World from Berlin: The Pope 'Embraced the Lepers of Today'
On a visit to the Mediterranean island of Lampedusa, Pope Francis has called on Europe to show greater compassion to the refugees seeking a better life there. It's a message European leaders should take to heart, German commentators say on Tuesday.
On the first pastoral visit of his papacy, Pope Francis traveled to the Sicilian island of Lampedusa on Monday to draw attention to the struggles of the African refugees who end up stranded there in their quest to reach Europe.
The rocky, four-mile-long island between the northern African coast and Italy is the main port of European entry for refugees on boats making the treacherous crossing, often from Libya or Tunisia. Even as Francis arrived, a boat carrying 162 Eritreans was brought to shore. According to officials, the refugees were in good health, just cold after the journey.
But many migrants trying to reach the island aren't so lucky. Between 1994 and 2012, some 6,450 people have died crossing the Canal of Sicily, according to Fortress Europe, an Italian agency that registers migrant deaths. The United Nations refugee agency (UNHCR) believes some 500 died making the journey in 2012 alone, and some 40 have already died this year.
Behind an altar constructed of wood from shipwrecked migrant boats, Francis prayed for the dead and called on Europe to show compassion to the people trying to make a better life for themselves there. "The culture of our own well-being makes us insensitive to the cries of others," he said. "It brings us to feeling indifferent to others, to the globalization of indifference."
He also thanked the island's residents and volunteers who help care for the refugees on shore, and criticized smugglers who take advantage of their misery.
On Tuesday, German commentators praised the message sent by the pope's visit, agreeing that Europe must reform its approach to handling refugees.
Conservative daily Die Welt writes:
"Francis has now shown that he does not intend to stop criticizing what he called the 'globalization of indifference.' On the contrary, he made symbolic marks in Lampedusa that no one can ignore unless they are completely jaded."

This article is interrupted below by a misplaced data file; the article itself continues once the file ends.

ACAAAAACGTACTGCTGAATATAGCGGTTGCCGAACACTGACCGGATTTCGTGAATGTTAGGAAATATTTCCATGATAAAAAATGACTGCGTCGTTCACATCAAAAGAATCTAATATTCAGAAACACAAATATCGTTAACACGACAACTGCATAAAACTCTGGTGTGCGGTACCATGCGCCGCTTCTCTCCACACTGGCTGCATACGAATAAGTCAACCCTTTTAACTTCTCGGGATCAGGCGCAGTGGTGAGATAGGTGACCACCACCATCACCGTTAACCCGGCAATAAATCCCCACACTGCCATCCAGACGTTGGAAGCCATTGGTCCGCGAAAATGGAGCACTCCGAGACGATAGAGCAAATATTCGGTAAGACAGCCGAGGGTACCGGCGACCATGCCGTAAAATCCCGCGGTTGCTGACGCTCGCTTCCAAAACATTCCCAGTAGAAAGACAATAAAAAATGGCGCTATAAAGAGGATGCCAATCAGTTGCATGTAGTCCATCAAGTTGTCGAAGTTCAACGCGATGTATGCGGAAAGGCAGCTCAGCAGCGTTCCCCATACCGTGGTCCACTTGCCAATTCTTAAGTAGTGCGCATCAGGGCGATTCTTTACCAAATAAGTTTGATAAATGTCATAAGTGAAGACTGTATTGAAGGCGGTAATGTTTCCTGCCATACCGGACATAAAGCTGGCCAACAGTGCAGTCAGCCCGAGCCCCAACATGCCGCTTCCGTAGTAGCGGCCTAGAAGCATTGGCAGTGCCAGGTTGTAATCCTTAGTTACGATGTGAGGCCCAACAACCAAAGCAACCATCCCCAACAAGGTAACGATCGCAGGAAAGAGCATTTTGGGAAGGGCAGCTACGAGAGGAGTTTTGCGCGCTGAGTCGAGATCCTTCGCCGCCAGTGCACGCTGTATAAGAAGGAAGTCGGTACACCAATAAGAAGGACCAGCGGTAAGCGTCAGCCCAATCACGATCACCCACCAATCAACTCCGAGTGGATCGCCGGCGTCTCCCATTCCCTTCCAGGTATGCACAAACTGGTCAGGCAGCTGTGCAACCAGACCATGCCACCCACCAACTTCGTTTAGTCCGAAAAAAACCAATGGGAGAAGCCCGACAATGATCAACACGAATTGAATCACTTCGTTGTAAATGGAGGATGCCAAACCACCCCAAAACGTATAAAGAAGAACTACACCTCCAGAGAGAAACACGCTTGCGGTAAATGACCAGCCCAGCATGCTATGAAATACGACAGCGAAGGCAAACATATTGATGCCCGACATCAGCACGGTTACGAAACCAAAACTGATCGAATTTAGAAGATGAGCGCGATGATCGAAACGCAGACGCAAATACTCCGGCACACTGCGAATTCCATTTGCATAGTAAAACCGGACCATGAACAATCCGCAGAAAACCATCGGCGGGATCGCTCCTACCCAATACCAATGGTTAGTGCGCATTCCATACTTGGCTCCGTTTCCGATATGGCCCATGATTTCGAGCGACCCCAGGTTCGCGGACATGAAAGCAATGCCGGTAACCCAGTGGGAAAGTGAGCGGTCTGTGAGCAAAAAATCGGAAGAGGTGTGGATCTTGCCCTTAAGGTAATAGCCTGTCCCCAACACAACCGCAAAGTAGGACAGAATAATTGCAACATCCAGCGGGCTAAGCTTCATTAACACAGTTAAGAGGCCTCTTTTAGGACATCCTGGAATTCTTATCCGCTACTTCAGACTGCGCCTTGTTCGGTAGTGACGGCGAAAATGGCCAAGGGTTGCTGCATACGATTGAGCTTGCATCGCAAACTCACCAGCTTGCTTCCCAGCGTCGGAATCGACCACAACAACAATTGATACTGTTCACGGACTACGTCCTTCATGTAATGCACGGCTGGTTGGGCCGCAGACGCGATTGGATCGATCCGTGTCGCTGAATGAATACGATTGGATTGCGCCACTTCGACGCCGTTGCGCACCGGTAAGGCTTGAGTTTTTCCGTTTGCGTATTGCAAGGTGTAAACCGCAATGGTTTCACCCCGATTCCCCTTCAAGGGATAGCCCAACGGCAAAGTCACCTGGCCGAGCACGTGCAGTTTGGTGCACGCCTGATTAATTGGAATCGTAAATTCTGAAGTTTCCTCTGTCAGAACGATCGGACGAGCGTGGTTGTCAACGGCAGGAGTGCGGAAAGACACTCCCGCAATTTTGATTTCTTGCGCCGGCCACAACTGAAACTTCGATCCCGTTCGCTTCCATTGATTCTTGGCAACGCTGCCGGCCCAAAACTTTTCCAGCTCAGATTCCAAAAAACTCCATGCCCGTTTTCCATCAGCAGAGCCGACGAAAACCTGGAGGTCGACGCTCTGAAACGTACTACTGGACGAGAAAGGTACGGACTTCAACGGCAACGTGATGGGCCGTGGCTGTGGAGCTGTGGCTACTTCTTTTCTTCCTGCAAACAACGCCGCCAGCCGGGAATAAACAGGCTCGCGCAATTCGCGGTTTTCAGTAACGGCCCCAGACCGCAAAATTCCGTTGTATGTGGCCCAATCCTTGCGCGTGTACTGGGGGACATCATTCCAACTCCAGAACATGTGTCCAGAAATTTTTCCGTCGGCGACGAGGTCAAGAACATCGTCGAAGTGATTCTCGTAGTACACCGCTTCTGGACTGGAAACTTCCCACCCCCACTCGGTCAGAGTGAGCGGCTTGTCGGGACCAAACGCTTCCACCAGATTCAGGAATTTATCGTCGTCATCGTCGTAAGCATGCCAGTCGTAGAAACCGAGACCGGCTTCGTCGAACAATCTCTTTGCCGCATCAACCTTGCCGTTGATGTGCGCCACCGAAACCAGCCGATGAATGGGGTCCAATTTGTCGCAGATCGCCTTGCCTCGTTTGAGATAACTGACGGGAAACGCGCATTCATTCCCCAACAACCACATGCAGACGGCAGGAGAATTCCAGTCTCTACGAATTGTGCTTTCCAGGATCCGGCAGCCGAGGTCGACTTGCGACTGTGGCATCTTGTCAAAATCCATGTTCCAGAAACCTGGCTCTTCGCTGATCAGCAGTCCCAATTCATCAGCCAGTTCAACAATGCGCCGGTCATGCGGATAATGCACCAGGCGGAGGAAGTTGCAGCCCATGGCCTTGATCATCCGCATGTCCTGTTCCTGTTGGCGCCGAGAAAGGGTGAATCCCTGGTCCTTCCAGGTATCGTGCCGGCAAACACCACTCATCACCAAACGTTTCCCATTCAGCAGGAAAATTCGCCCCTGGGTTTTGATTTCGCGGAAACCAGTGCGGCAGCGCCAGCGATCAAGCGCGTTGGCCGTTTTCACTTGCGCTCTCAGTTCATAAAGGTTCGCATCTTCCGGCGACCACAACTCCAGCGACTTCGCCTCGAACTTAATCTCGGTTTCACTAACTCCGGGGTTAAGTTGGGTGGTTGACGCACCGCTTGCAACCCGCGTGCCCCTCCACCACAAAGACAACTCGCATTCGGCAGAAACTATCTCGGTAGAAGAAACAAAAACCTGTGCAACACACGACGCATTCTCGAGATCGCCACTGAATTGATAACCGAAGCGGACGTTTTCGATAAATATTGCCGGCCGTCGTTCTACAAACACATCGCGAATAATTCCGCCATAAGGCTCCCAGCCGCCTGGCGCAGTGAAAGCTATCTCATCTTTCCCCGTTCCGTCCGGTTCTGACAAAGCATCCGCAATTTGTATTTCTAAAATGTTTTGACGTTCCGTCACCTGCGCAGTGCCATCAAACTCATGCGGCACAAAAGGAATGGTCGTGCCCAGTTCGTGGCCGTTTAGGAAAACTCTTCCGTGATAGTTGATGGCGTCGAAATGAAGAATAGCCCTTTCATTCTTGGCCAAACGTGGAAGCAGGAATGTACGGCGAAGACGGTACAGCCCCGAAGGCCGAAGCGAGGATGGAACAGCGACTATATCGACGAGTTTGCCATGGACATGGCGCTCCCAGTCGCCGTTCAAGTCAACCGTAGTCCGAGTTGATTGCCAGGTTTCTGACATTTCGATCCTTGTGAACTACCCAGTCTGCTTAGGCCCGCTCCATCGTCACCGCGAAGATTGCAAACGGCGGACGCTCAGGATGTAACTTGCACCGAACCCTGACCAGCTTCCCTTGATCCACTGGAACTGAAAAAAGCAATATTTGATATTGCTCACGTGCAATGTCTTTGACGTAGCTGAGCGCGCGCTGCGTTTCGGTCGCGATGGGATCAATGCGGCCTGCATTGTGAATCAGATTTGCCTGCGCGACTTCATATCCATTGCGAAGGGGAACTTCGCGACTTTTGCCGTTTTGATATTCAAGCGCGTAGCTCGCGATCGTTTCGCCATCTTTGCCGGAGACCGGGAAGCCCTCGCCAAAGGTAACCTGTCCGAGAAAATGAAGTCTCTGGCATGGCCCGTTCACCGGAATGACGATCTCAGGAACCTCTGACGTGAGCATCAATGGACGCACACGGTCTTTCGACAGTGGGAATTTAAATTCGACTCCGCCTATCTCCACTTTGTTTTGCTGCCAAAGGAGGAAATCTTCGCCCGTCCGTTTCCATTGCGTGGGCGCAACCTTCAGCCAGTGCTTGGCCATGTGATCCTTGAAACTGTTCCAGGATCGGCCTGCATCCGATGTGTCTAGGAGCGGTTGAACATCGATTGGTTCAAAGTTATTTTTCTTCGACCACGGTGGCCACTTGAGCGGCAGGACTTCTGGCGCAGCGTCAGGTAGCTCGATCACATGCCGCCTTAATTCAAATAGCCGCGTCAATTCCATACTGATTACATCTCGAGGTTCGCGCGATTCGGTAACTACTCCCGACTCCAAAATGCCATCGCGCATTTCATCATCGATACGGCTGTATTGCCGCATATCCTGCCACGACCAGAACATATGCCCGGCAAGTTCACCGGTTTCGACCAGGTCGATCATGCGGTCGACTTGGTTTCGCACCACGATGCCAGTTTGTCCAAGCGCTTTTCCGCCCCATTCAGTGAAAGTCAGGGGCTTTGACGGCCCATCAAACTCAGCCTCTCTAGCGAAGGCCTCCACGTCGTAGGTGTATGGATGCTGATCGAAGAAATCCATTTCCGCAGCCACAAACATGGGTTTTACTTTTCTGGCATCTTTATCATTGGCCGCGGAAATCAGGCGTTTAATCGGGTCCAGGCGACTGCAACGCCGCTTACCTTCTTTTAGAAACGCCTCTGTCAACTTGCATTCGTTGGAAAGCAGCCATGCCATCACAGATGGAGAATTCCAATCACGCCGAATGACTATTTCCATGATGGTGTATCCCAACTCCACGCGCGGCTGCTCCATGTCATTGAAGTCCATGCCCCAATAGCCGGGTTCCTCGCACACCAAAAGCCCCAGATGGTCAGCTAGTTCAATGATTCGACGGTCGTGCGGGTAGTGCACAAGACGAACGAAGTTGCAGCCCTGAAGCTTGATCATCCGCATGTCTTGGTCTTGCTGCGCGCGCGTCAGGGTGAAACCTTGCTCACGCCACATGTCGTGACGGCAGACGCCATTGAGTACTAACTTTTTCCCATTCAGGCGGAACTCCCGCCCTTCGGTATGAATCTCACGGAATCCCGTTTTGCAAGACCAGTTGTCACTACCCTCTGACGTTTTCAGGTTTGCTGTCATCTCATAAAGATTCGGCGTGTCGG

"First, he made a show of sincere mourning when he threw a wreath into the sea in memory of those who have drowned. Second, he warned of God's judgement upon the indifferent, and in a place where guilt for this is apparent, also prayed for it to be forgiven. Third, he made this place and the horror associated with it unavoidable through liturgical sacralization Fourth, he called on European politicians to show determination in alleviating the suffering. But Francis avoided the presumption that he might know how to solve it all. He's not responsible for that. That job goes to the politicians and to all Europeans. They should be thankful that Christians won't stop criticizing them."
Left-leaning daily Süddeutsche Zeitung writes:
"Europe will still build new walls to deter these people But the fact that Pope Francis' first trip was to a refugee camp outside the border of prosperity does change things. Jorge Mario Bergoglio is breaking through what he called the 'globalization of indifference,' which he said has caused the displacement of shock and forgetting of tears. He has directed the world's attention to those who exist on the fringes, and are thus at the center of humanity. Politicians and citizens, as seriously as they take their Christianity, will no longer be able to keep the plight of refugees irrelevant."
"Last Friday, Francis published a well-formulated encyclical over the 'light of faith.' On Monday, he showed how to put the theology into practice. Jesus once did something unprecedented: He touched the lepers who came to him, those who people took to be physically and morally unclean, and therefore disgusting. Pope Francis has embraced the lepers of today."
"Francis' demonstrative first trip to the island, which has become the epitome of refugees dying in the Mediterranean, has for the first time shifted the focus away from the European Union's policy of 'asylum crisis,' and on to those who, in an attempt to save their lives, or live lives that are just a little less miserable, are often killed in the process. But Pope Francis has drawn attention to this knowledge with a gesture that gets more attention than all the necessary protests from his charity or from NGOs."
"Still, Francis will need to work a miracle to get European capitals to see the issue from the perspective of those drowned and barely surviving refugees. Because phantom fears are being cultivated among Western citizens about how they can't be expected to take on the misery of the world, and of refugees' limited willingness to integrate ... But more realism in immigration policy would mean taking a closer look."
-- Kristen Allen
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